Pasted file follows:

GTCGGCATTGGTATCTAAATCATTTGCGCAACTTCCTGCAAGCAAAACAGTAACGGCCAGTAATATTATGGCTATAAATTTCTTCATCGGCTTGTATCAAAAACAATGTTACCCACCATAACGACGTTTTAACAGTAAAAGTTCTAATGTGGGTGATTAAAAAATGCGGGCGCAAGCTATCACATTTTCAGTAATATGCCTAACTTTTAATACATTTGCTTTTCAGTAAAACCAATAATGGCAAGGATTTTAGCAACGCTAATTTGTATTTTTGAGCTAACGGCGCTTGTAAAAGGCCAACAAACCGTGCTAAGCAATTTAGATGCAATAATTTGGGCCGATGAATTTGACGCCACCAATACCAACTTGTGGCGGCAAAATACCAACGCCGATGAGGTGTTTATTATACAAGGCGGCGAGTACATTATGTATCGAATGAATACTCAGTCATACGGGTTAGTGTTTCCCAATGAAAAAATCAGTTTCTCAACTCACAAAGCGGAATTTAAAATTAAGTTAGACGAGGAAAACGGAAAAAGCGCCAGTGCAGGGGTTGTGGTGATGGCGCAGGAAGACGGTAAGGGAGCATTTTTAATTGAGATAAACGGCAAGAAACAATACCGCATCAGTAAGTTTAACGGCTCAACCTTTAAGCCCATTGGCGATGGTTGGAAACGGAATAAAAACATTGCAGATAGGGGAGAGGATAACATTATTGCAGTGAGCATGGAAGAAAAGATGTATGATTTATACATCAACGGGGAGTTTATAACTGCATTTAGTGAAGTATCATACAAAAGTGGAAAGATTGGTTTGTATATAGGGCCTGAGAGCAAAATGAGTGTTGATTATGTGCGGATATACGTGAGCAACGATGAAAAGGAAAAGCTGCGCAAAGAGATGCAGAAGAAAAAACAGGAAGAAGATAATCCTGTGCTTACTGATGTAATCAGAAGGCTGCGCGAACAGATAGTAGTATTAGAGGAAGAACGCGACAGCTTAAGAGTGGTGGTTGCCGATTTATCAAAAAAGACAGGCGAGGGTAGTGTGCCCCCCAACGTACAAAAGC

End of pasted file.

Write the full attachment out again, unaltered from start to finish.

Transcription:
GTCGGCATTGGTATCTAAATCATTTGCGCAACTTCCTGCAAGCAAAACAGTAACGGCCAGTAATATTATGGCTATAAATTTCTTCATCGGCTTGTATCAAAAACAATGTTACCCACCATAACGACGTTTTAACAGTAAAAGTTCTAATGTGGGTGATTAAAAAATGCGGGCGCAAGCTATCACATTTTCAGTAATATGCCTAACTTTTAATACATTTGCTTTTCAGTAAAACCAATAATGGCAAGGATTTTAGCAACGCTAATTTGTATTTTTGAGCTAACGGCGCTTGTAAAAGGCCAACAAACCGTGCTAAGCAATTTAGATGCAATAATTTGGGCCGATGAATTTGACGCCACCAATACCAACTTGTGGCGGCAAAATACCAACGCCGATGAGGTGTTTATTATACAAGGCGGCGAGTACATTATGTATCGAATGAATACTCAGTCATACGGGTTAGTGTTTCCCAATGAAAAAATCAGTTTCTCAACTCACAAAGCGGAATTTAAAATTAAGTTAGACGAGGAAAACGGAAAAAGCGCCAGTGCAGGGGTTGTGGTGATGGCGCAGGAAGACGGTAAGGGAGCATTTTTAATTGAGATAAACGGCAAGAAACAATACCGCATCAGTAAGTTTAACGGCTCAACCTTTAAGCCCATTGGCGATGGTTGGAAACGGAATAAAAACATTGCAGATAGGGGAGAGGATAACATTATTGCAGTGAGCATGGAAGAAAAGATGTATGATTTATACATCAACGGGGAGTTTATAACTGCATTTAGTGAAGTATCATACAAAAGTGGAAAGATTGGTTTGTATATAGGGCCTGAGAGCAAAATGAGTGTTGATTATGTGCGGATATACGTGAGCAACGATGAAAAGGAAAAGCTGCGCAAAGAGATGCAGAAGAAAAAACAGGAAGAAGATAATCCTGTGCTTACTGATGTAATCAGAAGGCTGCGCGAACAGATAGTAGTATTAGAGGAAGAACGCGACAGCTTAAGAGTGGTGGTTGCCGATTTATCAAAAAAGACAGGCGAGGGTAGTGTGCCCCCCAACGTACAAAAGC